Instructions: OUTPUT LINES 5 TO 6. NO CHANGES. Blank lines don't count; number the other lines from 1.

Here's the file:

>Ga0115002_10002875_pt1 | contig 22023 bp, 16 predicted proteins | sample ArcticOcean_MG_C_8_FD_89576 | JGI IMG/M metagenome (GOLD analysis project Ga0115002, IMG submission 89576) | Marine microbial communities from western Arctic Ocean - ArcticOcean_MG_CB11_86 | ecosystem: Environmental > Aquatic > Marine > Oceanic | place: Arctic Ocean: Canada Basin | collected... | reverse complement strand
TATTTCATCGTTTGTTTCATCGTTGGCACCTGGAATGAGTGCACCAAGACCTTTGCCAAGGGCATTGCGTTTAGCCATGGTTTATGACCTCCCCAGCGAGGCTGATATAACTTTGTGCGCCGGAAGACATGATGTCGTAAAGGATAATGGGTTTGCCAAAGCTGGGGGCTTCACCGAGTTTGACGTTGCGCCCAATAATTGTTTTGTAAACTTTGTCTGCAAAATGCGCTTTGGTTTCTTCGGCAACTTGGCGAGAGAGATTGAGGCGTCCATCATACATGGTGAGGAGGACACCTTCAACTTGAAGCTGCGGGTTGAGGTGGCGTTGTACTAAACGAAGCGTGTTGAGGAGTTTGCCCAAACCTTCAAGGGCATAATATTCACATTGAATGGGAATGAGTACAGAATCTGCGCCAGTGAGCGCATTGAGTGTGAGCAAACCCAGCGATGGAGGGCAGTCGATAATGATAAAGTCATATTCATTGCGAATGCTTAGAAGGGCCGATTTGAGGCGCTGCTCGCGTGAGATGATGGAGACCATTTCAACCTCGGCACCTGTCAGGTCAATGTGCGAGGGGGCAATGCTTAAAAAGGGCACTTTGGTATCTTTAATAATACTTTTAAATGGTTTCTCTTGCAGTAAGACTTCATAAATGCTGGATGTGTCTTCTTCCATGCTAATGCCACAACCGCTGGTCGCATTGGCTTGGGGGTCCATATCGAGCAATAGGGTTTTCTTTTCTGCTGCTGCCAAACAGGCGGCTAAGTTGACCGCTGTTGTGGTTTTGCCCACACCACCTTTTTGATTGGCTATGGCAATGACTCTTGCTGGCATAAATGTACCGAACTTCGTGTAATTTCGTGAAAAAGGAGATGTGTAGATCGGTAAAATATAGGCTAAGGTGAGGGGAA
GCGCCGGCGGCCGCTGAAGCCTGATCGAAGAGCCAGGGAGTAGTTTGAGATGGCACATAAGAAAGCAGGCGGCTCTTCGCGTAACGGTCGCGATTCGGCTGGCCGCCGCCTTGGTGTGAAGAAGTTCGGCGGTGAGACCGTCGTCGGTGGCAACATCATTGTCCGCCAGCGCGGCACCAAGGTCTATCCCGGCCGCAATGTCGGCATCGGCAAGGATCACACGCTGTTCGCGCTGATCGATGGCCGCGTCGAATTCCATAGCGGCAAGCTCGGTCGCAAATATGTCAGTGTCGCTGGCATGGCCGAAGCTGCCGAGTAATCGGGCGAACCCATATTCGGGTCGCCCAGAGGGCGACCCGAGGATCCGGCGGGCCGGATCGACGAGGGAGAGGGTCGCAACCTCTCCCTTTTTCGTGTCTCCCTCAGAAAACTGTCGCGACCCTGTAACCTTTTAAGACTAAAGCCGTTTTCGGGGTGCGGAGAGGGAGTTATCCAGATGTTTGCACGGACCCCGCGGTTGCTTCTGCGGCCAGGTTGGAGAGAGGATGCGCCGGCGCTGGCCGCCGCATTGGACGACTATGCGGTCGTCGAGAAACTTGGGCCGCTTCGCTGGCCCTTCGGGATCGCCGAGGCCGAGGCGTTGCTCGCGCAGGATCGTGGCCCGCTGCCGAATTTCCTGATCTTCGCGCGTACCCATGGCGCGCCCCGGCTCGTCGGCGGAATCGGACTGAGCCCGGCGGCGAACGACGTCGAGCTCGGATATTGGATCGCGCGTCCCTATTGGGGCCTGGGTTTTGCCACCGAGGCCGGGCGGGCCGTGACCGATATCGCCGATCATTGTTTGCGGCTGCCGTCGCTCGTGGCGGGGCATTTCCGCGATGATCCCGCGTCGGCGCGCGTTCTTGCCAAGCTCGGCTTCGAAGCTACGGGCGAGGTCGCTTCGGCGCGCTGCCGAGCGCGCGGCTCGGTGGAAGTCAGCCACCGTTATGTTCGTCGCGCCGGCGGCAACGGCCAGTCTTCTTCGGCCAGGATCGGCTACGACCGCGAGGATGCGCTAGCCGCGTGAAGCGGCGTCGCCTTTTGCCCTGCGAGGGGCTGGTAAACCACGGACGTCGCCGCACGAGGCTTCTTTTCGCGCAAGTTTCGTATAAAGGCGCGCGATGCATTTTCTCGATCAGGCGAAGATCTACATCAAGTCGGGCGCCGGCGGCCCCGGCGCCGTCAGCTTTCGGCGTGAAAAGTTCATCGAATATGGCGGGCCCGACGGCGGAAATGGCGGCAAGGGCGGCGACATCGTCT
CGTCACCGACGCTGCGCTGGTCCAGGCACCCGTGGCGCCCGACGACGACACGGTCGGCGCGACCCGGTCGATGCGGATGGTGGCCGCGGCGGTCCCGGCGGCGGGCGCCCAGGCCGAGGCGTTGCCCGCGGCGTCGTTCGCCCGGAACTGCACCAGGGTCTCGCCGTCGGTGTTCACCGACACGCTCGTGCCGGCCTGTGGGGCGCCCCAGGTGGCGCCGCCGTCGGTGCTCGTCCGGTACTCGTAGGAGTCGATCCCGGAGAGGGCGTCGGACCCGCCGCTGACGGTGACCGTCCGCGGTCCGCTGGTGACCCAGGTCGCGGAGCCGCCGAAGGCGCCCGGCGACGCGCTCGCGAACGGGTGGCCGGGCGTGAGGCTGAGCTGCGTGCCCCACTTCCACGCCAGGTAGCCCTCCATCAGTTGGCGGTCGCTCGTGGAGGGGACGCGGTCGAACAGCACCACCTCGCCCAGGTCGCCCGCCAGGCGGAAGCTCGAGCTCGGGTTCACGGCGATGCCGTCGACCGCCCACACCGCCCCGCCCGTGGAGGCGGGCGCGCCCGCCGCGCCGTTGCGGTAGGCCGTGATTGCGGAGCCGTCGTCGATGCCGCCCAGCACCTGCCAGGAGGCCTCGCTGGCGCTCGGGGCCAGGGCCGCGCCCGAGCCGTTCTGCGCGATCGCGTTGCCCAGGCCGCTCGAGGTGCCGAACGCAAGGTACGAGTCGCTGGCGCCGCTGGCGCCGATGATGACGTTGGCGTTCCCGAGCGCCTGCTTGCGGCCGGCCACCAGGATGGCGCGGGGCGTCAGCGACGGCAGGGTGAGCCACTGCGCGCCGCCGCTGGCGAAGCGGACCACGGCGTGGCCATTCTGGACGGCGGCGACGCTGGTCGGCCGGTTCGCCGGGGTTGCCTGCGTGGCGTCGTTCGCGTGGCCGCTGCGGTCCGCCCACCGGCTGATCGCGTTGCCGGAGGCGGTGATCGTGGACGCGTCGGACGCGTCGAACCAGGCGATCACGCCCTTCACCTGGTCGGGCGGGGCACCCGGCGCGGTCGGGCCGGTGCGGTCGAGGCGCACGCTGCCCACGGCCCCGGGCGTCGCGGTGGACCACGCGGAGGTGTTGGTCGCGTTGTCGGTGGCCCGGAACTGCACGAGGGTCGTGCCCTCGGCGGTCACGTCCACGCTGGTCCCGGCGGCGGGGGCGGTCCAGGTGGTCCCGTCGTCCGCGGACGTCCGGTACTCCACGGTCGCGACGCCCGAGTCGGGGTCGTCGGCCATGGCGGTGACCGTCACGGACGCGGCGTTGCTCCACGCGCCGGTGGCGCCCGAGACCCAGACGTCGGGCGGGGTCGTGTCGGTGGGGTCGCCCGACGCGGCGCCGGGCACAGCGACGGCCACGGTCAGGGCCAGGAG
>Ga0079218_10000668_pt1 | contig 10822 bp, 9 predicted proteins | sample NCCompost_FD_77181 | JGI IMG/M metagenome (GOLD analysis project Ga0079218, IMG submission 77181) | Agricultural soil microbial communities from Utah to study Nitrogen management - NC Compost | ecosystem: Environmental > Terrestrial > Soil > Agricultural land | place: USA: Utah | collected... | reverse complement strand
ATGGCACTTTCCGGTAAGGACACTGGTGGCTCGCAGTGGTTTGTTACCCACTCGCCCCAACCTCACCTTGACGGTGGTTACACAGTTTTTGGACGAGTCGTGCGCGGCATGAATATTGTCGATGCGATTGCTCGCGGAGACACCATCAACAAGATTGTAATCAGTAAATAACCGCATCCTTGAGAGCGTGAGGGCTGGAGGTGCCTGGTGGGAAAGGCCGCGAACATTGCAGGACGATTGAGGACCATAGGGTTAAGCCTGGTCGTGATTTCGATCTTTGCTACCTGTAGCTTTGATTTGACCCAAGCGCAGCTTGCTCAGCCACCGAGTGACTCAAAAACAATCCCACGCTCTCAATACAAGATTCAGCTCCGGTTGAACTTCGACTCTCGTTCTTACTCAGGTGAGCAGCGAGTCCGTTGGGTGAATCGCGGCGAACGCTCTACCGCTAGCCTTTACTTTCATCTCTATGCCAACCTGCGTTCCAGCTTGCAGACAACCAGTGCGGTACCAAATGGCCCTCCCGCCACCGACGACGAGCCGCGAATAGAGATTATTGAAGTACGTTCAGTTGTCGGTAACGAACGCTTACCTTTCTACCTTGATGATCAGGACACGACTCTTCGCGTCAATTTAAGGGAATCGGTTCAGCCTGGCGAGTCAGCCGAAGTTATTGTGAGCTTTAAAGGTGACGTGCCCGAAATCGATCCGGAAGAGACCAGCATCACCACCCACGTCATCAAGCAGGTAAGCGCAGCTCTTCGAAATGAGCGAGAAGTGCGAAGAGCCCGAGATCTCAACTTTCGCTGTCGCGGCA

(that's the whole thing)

>Ga0079218_10000668_pt1 | contig 10822 bp, 9 predicted proteins | sample NCCompost_FD_77181 | JGI IMG/M metagenome (GOLD analysis project Ga0079218, IMG submission 77181) | Agricultural soil microbial communities from Utah to study Nitrogen management - NC Compost | ecosystem: Environmental > Terrestrial > Soil > Agricultural land | place: USA: Utah | collected... | reverse complement strand
ATGGCACTTTCCGGTAAGGACACTGGTGGCTCGCAGTGGTTTGTTACCCACTCGCCCCAACCTCACCTTGACGGTGGTTACACAGTTTTTGGACGAGTCGTGCGCGGCATGAATATTGTCGATGCGATTGCTCGCGGAGACACCATCAACAAGATTGTAATCAGTAAATAACCGCATCCTTGAGAGCGTGAGGGCTGGAGGTGCCTGGTGGGAAAGGCCGCGAACATTGCAGGACGATTGAGGACCATAGGGTTAAGCCTGGTCGTGATTTCGATCTTTGCTACCTGTAGCTTTGATTTGACCCAAGCGCAGCTTGCTCAGCCACCGAGTGACTCAAAAACAATCCCACGCTCTCAATACAAGATTCAGCTCCGGTTGAACTTCGACTCTCGTTCTTACTCAGGTGAGCAGCGAGTCCGTTGGGTGAATCGCGGCGAACGCTCTACCGCTAGCCTTTACTTTCATCTCTATGCCAACCTGCGTTCCAGCTTGCAGACAACCAGTGCGGTACCAAATGGCCCTCCCGCCACCGACGACGAGCCGCGAATAGAGATTATTGAAGTACGTTCAGTTGTCGGTAACGAACGCTTACCTTTCTACCTTGATGATCAGGACACGACTCTTCGCGTCAATTTAAGGGAATCGGTTCAGCCTGGCGAGTCAGCCGAAGTTATTGTGAGCTTTAAAGGTGACGTGCCCGAAATCGATCCGGAAGAGACCAGCATCACCACCCACGTCATCAAGCAGGTAAGCGCAGCTCTTCGAAATGAGCGAGAAGTGCGAAGAGCCCGAGATCTCAACTTTCGCTGTCGCGGCA